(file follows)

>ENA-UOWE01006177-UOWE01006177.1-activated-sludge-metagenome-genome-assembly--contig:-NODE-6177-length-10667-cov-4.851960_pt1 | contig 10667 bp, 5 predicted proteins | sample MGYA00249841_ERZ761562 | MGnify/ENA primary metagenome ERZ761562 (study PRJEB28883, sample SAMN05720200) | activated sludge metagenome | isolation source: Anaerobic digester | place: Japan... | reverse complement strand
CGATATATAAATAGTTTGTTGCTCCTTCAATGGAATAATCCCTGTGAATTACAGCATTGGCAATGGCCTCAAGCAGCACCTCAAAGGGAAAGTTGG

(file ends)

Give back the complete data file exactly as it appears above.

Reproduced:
>ENA-UOWE01006177-UOWE01006177.1-activated-sludge-metagenome-genome-assembly--contig:-NODE-6177-length-10667-cov-4.851960_pt1 | contig 10667 bp, 5 predicted proteins | sample MGYA00249841_ERZ761562 | MGnify/ENA primary metagenome ERZ761562 (study PRJEB28883, sample SAMN05720200) | activated sludge metagenome | isolation source: Anaerobic digester | place: Japan... | reverse complement strand
CGATATATAAATAGTTTGTTGCTCCTTCAATGGAATAATCCCTGTGAATTACAGCATTGGCAATGGCCTCAAGCAGCACCTCAAAGGGAAAGTTGG